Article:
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View Full Version : Another Republican Runs For The Presidency.....



MMC
07-03-2011, 08:53 AM
Michigan 5 term Congressman Thad McCotter announced friday that he was running for the Presidency.The Congressman also wrote the book Seize Freedom. In which he is surrounding himself with his campaign under 5 Core prinicples.....

http://upload.wikimedia.org/wikipedia/commons/thumb/d/dc/Thaddeus_McCotter%2C_official_portrait%2C_112th_Co ngress.jpg/220px-Thaddeus_McCotter%2C_official_portrait%2C_112th_Co ngress.jpg

"Our liberty is from God not the government"
"Our sovereignty is in our souls not the soul"
"Our security is from strength not surrender"
"Our prosperity is from the private sector not the public sector"
"Our truths are self-evident not relative"

Although McCotter previously stated that "if I run, I would be in to win", he received only two votes in a Republican Leadership Conference straw poll two weeks ago, and lacks the name recognition of his fellow challengers for the nomination. Charlie Cook of the The Cook Political Report rated it "virtually impossible" for McCotter to be nominated.

Congressman Thad McCotter to run for U.S. President - Wikinews, the free news source

An adviser said McCotter is dissatisfied with the current candidates and "has something to say and has some ideas and some policies to put out there that nobody else is discussing right now...his presence in the race is going to force these issues and force this discussion that the country has to have right now."

Maybe he is right and he can force them to talk about some real issues. I don't know much about him. Anyone else? Thoughts?

Conley
07-03-2011, 09:42 AM
He won't get them to talk about anything of substance in my opinion. None of the real contenders will engage him in any kind of interaction and he'll be shut out from the debates because of a lack of popularity. With no name recognition comes no donors, so he'll never stand a chance of doing anything. Some line about snowballs and hell is coming to mind, ;)

spunkloaf
07-04-2011, 12:11 PM
"Our liberty is from God, not the government."

What's the difference? Both instances force you to rely on some kind of outside source to supply you with liberty.

What about embracing the idea that liberty is simply omnipresent and inherent by default? What about embracing the idea that it takes effort for somebody else to get greedy and infringe upon your liberty in order to improve their status?

Mister D
07-04-2011, 12:19 PM
"Our liberty is from God, not the government."

What's the difference? Both instances force you to rely on some kind of outside source to supply you with liberty.

What about embracing the idea that liberty is simply omnipresent and inherent by default? What about embracing the idea that it takes effort for somebody else to get greedy and infringe upon your liberty in order to improve their status?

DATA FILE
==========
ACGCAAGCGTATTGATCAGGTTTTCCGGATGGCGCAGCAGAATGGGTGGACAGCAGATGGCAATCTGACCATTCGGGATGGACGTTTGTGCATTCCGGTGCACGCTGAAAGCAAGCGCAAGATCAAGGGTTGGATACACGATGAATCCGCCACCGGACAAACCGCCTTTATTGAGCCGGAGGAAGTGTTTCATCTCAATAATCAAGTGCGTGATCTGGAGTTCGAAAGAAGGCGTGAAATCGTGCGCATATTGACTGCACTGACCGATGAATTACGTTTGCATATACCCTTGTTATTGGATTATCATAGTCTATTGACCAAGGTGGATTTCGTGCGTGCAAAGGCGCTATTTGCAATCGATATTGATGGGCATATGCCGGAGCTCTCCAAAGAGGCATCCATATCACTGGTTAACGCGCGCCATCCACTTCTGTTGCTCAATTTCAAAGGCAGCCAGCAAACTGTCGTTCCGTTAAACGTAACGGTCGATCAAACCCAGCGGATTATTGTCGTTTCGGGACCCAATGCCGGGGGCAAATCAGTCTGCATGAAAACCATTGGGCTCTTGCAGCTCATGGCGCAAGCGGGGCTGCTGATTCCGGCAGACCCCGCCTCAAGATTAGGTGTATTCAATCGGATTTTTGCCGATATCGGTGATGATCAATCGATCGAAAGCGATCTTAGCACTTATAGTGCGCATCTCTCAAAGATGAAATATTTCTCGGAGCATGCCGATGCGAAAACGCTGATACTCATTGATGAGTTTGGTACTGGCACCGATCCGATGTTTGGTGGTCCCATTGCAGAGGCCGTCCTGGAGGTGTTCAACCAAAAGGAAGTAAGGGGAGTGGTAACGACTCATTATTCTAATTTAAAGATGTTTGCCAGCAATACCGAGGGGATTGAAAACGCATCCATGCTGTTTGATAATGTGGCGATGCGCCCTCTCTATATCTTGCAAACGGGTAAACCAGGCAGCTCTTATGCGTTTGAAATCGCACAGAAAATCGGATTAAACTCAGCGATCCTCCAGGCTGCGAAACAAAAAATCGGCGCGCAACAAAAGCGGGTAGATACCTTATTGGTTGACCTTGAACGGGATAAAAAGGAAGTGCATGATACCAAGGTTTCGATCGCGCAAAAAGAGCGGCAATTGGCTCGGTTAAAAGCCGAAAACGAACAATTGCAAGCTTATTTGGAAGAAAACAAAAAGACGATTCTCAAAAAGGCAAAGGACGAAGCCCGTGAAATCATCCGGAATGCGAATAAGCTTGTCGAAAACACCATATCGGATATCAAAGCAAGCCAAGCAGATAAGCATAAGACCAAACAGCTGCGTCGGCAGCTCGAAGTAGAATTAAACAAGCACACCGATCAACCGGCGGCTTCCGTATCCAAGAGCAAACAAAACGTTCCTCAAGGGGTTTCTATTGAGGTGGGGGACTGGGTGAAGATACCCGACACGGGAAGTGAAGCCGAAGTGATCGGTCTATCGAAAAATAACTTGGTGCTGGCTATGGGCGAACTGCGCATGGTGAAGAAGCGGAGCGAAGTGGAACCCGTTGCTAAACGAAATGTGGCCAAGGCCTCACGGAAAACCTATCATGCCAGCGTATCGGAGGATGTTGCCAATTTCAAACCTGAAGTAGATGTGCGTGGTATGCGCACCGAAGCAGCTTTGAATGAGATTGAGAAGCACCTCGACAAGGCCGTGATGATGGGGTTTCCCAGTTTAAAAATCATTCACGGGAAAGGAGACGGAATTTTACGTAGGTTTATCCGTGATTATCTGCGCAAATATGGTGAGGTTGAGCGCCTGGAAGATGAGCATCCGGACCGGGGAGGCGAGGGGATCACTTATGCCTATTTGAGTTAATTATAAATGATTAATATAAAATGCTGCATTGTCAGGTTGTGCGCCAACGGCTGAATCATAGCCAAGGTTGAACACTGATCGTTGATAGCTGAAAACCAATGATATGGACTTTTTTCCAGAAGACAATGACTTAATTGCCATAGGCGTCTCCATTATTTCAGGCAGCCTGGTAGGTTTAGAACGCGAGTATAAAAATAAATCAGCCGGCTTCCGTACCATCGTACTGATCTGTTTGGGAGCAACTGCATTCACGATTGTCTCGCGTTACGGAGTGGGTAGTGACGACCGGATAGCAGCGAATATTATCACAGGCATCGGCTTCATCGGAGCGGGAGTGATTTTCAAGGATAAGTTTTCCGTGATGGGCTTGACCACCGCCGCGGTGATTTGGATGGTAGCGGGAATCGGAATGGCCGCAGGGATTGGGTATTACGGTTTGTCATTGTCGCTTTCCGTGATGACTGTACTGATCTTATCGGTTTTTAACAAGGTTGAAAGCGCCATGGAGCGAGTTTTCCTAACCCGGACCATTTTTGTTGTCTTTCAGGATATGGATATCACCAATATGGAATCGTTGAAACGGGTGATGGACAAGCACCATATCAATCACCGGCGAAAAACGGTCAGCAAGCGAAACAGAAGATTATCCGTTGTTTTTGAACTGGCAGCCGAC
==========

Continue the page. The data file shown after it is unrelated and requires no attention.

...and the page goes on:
Our liberty is from God means that liberty is omnipresent and inherent in human beings. It cannot be bestowed by man.

spunkloaf
07-04-2011, 12:38 PM
"Our liberty is from God, not the government."

What's the difference? Both instances force you to rely on some kind of outside source to supply you with liberty.

What about embracing the idea that liberty is simply omnipresent and inherent by default? What about embracing the idea that it takes effort for somebody else to get greedy and infringe upon your liberty in order to improve their status?


Our liberty is from God means that liberty is omnipresent and inherent in human beings. It cannot be bestowed by man.


So why not just say it the way it is? Why do we have to get all cryptic and insert God into this? I'm not bitching about it, it's an honest question.

Mister D
07-04-2011, 12:41 PM
"Our liberty is from God, not the government."

What's the difference? Both instances force you to rely on some kind of outside source to supply you with liberty.

What about embracing the idea that liberty is simply omnipresent and inherent by default? What about embracing the idea that it takes effort for somebody else to get greedy and infringe upon your liberty in order to improve their status?


Our liberty is from God means that liberty is omnipresent and inherent in human beings. It cannot be bestowed by man.


So why not just say it the way it is? Why do we have to get all cryptic and insert God into this? I'm not bitching about it, it's an honest question.


It's cryptic to leave God out of it. If human dignity and liberty does not come from God or from man where does it come from?

spunkloaf
07-04-2011, 07:33 PM
"Our liberty is from God, not the government."

What's the difference? Both instances force you to rely on some kind of outside source to supply you with liberty.

What about embracing the idea that liberty is simply omnipresent and inherent by default? What about embracing the idea that it takes effort for somebody else to get greedy and infringe upon your liberty in order to improve their status?